Journal of Clinical Dentistry and Oral Health

Editorial - Journal of Clinical Dentistry and Oral Health (2017) Volume 1, Issue 1

Smear layer in endodontics: role and management

Saaid Al Shehadat*

Department of Preventive and Restorative Dentistry, College of Dental Medicine, University of Sharjah, Sharjah, UAE

Corresponding Author:
Dr. Saaid Al Shehadat
Department of Preventive and Restorative Dentistry
College of Dental Medicine
University of Sharjah, Sharjah
United Arab Emirates
Tel: +971 6-505-7381
Fax: +971 6-558-5641
E-mail: [email protected]

Accepted date: August 08, 2017

Citation: Al Shehadat S. Smear layer in endodontics: role and management. J Clin Dentistry Oral Health. 2017;1(1):1-2.

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The smear layer was first described by McComb and Smith, who demonstrated the presence of an organic layer containing apatite particles on the enamel surface caused by heat generated during cutting [1]. In endodontics, the smear layer term was used to describe the amorphous and irregular particles that resulted from root canal instrumentation and covered all instrumented surfaces of the prepared root canals. The thickness of the smear layer may vary from tooth to tooth according to several factors including: wet or dry cutting of the dentin, size and shape of the root canal, shape and sharpness of instruments, and the type and amount of the irrigating solution [2].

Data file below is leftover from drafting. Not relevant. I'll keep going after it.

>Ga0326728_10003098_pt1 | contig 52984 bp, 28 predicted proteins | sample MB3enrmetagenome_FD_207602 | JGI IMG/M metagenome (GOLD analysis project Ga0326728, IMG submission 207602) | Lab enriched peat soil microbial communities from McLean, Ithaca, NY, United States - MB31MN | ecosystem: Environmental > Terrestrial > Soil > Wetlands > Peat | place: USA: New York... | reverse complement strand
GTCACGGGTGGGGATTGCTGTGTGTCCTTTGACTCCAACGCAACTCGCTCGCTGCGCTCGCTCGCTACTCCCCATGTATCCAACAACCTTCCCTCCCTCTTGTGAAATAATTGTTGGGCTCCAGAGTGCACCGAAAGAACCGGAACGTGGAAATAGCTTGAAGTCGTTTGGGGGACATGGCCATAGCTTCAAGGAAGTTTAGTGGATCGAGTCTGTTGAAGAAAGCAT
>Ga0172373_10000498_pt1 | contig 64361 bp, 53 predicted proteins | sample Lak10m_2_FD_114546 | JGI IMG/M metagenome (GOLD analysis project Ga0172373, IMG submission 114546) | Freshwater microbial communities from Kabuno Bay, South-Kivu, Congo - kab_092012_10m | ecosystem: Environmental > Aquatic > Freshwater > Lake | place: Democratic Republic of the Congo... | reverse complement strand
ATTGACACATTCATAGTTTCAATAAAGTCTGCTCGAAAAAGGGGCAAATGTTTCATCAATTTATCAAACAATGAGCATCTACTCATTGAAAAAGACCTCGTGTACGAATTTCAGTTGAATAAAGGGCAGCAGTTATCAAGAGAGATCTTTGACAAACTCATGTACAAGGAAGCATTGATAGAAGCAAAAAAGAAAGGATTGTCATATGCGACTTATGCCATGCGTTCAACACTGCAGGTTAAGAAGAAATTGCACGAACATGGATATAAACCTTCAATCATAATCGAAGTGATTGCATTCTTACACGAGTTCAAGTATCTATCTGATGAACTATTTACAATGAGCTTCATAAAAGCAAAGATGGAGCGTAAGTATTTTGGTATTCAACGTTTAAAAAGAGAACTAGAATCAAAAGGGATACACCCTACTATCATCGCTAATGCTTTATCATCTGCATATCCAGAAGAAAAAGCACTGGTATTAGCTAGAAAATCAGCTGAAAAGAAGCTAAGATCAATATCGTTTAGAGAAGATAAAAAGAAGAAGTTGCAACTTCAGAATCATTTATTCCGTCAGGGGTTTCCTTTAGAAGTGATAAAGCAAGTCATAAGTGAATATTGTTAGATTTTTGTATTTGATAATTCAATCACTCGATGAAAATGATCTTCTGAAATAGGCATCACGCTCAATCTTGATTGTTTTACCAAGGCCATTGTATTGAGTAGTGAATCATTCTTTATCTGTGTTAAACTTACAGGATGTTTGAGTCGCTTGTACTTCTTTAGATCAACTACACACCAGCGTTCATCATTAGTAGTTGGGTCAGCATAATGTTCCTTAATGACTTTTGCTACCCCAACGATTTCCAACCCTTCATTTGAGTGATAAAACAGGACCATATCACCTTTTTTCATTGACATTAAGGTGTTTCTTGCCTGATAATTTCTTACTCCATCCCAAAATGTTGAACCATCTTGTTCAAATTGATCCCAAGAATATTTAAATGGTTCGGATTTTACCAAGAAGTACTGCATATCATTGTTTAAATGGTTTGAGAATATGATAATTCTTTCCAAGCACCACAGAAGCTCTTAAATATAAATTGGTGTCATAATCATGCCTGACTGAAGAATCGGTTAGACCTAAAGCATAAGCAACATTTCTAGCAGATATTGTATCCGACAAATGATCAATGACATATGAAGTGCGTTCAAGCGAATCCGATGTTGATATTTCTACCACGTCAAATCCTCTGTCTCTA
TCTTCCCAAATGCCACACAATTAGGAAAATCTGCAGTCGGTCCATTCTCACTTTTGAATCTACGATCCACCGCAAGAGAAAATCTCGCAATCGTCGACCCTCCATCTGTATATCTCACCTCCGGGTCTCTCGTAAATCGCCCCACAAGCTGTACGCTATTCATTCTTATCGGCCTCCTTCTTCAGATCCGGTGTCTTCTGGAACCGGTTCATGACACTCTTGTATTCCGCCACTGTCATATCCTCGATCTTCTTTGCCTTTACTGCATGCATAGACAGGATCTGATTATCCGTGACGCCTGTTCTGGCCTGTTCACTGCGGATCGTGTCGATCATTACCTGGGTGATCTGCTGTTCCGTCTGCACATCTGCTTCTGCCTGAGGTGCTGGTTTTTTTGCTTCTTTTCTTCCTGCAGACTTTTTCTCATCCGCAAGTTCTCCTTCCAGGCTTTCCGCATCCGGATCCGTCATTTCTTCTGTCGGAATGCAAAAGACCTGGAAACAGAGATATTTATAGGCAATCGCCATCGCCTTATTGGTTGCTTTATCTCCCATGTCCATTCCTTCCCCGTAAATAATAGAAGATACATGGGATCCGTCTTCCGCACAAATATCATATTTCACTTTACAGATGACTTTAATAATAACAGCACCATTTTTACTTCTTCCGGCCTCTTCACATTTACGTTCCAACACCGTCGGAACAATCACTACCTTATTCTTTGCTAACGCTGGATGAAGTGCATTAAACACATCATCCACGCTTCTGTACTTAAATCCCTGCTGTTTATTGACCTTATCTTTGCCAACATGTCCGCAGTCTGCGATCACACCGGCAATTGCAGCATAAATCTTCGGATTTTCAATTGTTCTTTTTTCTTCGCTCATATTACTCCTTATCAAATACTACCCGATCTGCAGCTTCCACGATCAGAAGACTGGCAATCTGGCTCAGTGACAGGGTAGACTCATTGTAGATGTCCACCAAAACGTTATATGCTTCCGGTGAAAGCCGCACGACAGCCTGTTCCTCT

The smear layer consists of both; organic and inorganic components. The organic component is usually a collection of pulpal and bacterial debris whereas the inorganic component is mainly made of dentinal debris. The effect of smear layer on the outcome of root canal therapy (RCT) has been considered a hot topic for long time. Does the presence of the smear layer affect the results of RCT positively or negatively? Should the smear layer be removed, kept, or ignored during RCT? To answer these questions, it is good to consider the following evidences from previous studies.

Dentin permeability

The Effect of smear layer removal on the diffusion permeability of human roots was evaluated by Galvan et al. [3] using tritiated water (3H2O) and liquid scintillation assay. The results showed that when the smear layer existed, the diffusion ability of the active water was reduced about 25-49%. This means that it took more time for the water to diffuse into the dentin tubules. Since the most common irrigant, sodium hypochlorite (NaOCl), has bigger and heavier molecule, this will suggest that the smear layer reduces the diffusion ability of the NaOCl more than 50%. In other words, the microbial control will be less if the smear layer is not removed. Similar results were previously found for the effect of smear layer removal on the diffusion of calcium hydroxide through radicular dentin. The ex-vivo study on human extracted teeth showed that the smear layer reduced diffusion permeability of dentin, blocked dentin tubules and prevented the alkaline effect of calcium hydroxide to move deeply in the root canal and dentin tubules [4].

Bacteria colonialism